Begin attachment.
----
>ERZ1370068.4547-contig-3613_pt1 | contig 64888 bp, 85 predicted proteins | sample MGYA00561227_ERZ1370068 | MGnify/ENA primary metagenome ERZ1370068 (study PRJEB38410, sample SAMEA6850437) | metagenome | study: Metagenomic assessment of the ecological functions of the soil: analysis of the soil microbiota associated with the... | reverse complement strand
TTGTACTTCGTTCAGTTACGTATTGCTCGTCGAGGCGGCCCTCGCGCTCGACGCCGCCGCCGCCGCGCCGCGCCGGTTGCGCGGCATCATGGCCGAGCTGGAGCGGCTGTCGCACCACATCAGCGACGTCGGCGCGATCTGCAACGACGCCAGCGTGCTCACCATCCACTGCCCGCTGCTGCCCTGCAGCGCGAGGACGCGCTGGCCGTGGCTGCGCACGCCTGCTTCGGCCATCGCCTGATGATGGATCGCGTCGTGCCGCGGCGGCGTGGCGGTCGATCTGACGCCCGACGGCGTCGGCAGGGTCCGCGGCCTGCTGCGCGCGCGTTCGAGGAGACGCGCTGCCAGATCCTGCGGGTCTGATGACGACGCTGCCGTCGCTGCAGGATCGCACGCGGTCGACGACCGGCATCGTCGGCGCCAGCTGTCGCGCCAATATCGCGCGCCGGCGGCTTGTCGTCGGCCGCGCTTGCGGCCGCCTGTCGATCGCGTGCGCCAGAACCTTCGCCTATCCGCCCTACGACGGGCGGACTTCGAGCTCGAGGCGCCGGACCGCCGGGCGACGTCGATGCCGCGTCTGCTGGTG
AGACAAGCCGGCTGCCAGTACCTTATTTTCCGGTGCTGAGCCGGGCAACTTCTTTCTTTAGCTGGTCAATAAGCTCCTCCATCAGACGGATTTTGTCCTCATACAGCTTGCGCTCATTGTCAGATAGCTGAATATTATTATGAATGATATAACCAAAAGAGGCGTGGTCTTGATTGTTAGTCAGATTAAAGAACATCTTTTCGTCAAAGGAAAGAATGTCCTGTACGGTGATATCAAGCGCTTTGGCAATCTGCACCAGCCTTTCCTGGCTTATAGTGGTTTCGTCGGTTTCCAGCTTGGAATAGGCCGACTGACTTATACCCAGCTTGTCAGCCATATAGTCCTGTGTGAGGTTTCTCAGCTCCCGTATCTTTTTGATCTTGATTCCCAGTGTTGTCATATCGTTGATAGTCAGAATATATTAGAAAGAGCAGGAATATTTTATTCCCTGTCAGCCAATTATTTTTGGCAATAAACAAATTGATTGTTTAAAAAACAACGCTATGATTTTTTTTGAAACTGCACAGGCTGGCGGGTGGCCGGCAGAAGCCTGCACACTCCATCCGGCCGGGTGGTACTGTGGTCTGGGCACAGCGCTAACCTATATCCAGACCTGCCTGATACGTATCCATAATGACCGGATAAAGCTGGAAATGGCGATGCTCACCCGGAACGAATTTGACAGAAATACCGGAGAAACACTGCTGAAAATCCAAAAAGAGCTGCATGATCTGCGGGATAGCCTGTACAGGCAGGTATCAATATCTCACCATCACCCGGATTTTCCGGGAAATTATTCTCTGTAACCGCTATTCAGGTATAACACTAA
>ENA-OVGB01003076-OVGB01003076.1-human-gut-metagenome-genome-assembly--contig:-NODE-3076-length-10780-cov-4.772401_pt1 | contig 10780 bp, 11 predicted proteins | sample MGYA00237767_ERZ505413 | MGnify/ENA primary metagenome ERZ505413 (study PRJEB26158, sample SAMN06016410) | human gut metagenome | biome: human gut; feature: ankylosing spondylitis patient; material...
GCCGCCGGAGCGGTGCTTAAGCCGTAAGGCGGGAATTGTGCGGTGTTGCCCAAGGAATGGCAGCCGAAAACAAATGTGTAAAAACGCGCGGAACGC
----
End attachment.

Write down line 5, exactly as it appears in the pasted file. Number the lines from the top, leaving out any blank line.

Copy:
GCCGCCGGAGCGGTGCTTAAGCCGTAAGGCGGGAATTGTGCGGTGTTGCCCAAGGAATGGCAGCCGAAAACAAATGTGTAAAAACGCGCGGAACGC